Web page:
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After Nearly A Week, Castolon Fire in Big Bend National Park Is 90 Percent Contained

Fire crews with the Texas A&M Forest Service holding the fire line near the Cottonwood Campground. (Courtesy of Texas A&M Forest Service / K.Hines)

A fire that started in Mexico last Tuesday and jumped the Rio Grande into Big Bend National park is now 90 percent contained, according to park officials.

The West Texas blaze has burned for more than a week now, scorching through mesquite thickets and destroying two historic adobe sites near the Castolon district. At its height, the fire spread across roughly 1,300 acres of Big Bend National Park, but through the Memorial Day weekend, fire crews were able to mitigate the fire's growth.

By Thursday, park officials said there were "no major updates to report."

"The fire activity should be low today with the higher humidity and cooler temps," said Big Bend National Park's chief of interpretation Tom VandenBerg in an email to Marfa Public Radio.

In a later update, VandenBerg said park officials were hoping to reach 100 percent containment by late Saturday, and said existing closures in the park would remain in effect through the weekend.

A handful of responders, including the international Los Diablos, are still on site, monitoring the fire. Along with the other remaining crews, they will continue to stay on the fire until its fully contained, according to Jenette Jurado, a ranger at Big Bend National Park.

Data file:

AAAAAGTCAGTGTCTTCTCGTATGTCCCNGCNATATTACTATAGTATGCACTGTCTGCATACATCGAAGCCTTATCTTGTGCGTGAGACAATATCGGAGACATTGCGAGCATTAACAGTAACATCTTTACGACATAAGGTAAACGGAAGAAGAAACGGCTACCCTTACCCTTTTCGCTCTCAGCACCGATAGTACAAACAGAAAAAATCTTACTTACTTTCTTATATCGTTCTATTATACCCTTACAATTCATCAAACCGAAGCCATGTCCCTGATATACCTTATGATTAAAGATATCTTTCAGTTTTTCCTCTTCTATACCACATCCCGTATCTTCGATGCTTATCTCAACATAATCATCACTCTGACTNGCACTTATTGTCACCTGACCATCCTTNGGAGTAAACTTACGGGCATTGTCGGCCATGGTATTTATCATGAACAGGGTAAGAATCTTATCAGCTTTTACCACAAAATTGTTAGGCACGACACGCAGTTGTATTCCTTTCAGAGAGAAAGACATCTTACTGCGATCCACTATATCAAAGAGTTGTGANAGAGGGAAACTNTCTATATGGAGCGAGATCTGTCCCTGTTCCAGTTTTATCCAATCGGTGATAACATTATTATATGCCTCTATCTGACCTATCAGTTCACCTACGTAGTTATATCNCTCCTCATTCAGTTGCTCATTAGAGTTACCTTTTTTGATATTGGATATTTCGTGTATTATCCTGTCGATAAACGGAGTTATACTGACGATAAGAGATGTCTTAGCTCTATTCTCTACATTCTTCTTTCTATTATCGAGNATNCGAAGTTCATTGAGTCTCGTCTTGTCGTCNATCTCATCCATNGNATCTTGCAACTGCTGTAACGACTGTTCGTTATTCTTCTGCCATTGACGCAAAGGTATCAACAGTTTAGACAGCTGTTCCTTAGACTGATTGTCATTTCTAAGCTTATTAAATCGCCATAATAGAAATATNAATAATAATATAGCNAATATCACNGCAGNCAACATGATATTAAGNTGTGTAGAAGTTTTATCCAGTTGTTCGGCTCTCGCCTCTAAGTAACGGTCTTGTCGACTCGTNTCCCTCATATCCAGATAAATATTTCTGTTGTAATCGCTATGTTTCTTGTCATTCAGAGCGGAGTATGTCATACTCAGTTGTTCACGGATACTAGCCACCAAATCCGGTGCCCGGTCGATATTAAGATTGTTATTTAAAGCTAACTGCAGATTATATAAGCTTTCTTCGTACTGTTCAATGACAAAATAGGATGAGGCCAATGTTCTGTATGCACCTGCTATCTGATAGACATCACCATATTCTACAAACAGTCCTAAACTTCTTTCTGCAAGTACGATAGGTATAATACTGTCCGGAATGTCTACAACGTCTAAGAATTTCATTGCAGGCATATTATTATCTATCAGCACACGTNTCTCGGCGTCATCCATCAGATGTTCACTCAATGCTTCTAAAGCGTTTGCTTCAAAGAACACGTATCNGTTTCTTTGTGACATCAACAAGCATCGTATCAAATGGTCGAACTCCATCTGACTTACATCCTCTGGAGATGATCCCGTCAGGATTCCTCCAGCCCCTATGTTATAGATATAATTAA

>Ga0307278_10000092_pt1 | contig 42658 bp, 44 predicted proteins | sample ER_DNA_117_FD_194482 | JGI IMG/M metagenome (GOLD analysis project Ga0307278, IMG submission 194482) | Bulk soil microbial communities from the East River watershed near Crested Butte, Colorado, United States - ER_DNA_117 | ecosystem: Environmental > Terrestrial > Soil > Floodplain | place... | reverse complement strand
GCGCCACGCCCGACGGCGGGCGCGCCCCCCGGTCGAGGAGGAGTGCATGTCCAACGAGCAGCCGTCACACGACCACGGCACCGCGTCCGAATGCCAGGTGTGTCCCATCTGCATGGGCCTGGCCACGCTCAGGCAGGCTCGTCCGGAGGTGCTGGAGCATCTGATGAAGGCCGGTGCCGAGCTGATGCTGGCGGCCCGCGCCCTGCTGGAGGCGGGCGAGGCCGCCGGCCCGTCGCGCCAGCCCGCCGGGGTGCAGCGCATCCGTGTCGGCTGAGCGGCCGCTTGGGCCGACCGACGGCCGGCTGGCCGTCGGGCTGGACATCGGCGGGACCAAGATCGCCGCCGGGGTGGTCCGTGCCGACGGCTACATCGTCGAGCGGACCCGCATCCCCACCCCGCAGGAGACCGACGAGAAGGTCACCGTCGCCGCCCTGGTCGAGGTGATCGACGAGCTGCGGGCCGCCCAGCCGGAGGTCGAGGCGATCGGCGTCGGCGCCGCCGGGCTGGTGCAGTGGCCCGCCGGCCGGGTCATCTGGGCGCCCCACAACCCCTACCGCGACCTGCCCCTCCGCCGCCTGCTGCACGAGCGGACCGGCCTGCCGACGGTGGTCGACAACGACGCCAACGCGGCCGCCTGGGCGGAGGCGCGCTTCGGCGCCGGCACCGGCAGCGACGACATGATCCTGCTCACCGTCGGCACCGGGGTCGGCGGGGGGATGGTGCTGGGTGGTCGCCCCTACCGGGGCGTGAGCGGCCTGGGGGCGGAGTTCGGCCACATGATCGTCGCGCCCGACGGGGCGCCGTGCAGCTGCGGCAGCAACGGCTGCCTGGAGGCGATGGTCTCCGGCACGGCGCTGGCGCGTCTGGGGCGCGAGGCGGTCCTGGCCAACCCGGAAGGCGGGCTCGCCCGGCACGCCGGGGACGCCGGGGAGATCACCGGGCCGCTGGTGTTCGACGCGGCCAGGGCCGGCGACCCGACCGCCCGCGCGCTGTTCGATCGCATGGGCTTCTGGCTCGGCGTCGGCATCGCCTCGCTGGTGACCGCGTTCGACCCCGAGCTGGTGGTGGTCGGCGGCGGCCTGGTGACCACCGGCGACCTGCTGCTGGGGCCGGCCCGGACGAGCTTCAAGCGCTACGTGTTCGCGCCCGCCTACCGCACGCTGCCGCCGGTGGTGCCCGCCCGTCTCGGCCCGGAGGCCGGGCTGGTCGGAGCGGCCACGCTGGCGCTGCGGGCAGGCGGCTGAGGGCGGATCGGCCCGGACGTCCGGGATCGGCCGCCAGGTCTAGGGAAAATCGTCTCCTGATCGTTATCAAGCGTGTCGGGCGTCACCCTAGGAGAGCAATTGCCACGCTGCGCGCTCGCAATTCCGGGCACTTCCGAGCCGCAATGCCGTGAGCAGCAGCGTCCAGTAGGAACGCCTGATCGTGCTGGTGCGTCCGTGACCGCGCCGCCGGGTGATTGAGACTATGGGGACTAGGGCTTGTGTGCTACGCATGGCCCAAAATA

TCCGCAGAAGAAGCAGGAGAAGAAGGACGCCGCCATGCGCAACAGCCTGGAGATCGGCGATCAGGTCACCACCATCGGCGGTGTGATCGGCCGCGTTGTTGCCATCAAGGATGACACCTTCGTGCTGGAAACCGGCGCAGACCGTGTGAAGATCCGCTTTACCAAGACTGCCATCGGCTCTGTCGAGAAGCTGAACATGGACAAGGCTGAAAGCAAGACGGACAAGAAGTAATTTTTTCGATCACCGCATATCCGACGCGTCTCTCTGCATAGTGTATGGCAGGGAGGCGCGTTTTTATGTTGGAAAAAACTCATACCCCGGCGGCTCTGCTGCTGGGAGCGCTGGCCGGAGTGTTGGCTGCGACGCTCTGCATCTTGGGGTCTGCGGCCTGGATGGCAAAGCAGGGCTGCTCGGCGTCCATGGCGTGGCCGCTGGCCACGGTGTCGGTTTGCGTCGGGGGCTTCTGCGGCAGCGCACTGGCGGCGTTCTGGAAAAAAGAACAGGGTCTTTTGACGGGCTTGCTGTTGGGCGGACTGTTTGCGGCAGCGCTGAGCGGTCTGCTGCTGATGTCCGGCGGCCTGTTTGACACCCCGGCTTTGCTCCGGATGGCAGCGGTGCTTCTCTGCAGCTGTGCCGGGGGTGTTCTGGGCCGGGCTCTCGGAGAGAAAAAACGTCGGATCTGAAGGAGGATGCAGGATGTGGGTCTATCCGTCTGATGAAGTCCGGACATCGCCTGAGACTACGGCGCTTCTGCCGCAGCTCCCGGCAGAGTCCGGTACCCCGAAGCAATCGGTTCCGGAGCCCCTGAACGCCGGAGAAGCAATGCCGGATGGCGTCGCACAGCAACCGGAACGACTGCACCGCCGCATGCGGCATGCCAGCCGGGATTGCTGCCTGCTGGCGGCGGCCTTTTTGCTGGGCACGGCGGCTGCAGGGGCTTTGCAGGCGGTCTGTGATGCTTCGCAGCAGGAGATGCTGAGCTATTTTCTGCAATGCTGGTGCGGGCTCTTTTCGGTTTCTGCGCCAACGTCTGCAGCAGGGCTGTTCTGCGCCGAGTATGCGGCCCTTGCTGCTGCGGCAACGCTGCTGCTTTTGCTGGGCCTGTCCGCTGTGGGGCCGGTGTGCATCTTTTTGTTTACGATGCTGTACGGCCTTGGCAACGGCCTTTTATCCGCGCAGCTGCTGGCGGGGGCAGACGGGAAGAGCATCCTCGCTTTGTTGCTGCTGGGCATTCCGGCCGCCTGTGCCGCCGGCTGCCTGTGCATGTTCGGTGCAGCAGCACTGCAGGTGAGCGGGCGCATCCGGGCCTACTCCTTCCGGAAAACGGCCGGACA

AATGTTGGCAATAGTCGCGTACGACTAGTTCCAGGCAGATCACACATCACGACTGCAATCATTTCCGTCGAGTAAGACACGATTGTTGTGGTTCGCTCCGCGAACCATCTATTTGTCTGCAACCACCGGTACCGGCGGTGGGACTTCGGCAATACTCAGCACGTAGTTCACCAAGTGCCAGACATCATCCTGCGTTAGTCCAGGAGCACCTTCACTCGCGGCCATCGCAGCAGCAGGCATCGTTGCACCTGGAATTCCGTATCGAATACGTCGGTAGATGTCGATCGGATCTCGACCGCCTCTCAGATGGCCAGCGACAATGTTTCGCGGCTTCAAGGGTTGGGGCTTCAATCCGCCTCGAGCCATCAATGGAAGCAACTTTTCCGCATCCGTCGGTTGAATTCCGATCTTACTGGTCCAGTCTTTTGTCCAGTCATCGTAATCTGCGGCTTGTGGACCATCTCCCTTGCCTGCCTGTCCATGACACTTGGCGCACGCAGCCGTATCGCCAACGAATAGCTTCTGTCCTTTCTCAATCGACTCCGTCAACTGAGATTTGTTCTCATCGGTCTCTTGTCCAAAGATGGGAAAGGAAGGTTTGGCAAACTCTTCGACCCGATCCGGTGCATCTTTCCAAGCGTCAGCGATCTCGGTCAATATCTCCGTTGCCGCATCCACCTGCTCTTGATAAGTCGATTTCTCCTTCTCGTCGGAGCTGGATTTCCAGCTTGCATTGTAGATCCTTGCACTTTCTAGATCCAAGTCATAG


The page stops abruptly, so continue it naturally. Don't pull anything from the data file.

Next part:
"We still have the Los Diablos firefighters on scene and they're doing some mop up work within that perimeter," said Jurado earlier this week.

Crews will remain in the area over the next couple of days to ensure there isn't any "remaining heat within the stumps of the mesquite trees," which might cause the fire to reignite. Dry, hot weather — with temperatures reaching the triple digits — has also become a concern for park staff. But it seems likely the fire will be fully contained soon.

Los Diablos are also working in areas outside of the Castolon historic district, clearing out dry vegetation and other potential "fuels." The Springtime wildflower bloom in the park has left behind a "major increase" of dry fuels throughout the park, according to VandenBerg.

While the fire is nearly under control, the park remains under high fire danger condition.

Last week, after the Castolon fire spread into Big Bend National Park, embers landed on the area's historic barracks building, which was home to the Castolon Visitor Center and the new La Harmonia Store. The adobe buildings — first built nearly 100 years ago to house U.S. Cavalry during the Mexican Revolution —  were destroyed.

"In the first few days of the fire, there was extensive growth [of the fire]," said Jurado. "These crews were doing an incredible job to make sure there wasn't any further loss of structures."

It's currently unclear how much it will cost to restore the buildings or the impact it will have on the park going forward. But with the destruction to parts of the Castolon historic district, Big Bend enthusiasts and groups like the Big Bend Conservancy have set up a fundraiser to help cover costs from the fire.

"The public that cares so deeply for this park is one of the reasons why coming to work so easy in the mornings," said Jurado. "And of course, there's going to be a long road ahead of us as we look to see what can and will be done moving forward from here."

While Old Maverick Road has reopened, two road closures remain in effect: Ross Maxwell Scenic Drive is closed after mile 22 and River Road West, from Buenos Aires to Castolon, is still closed.

Carlos Morales is Marfa Public Radio's News Director.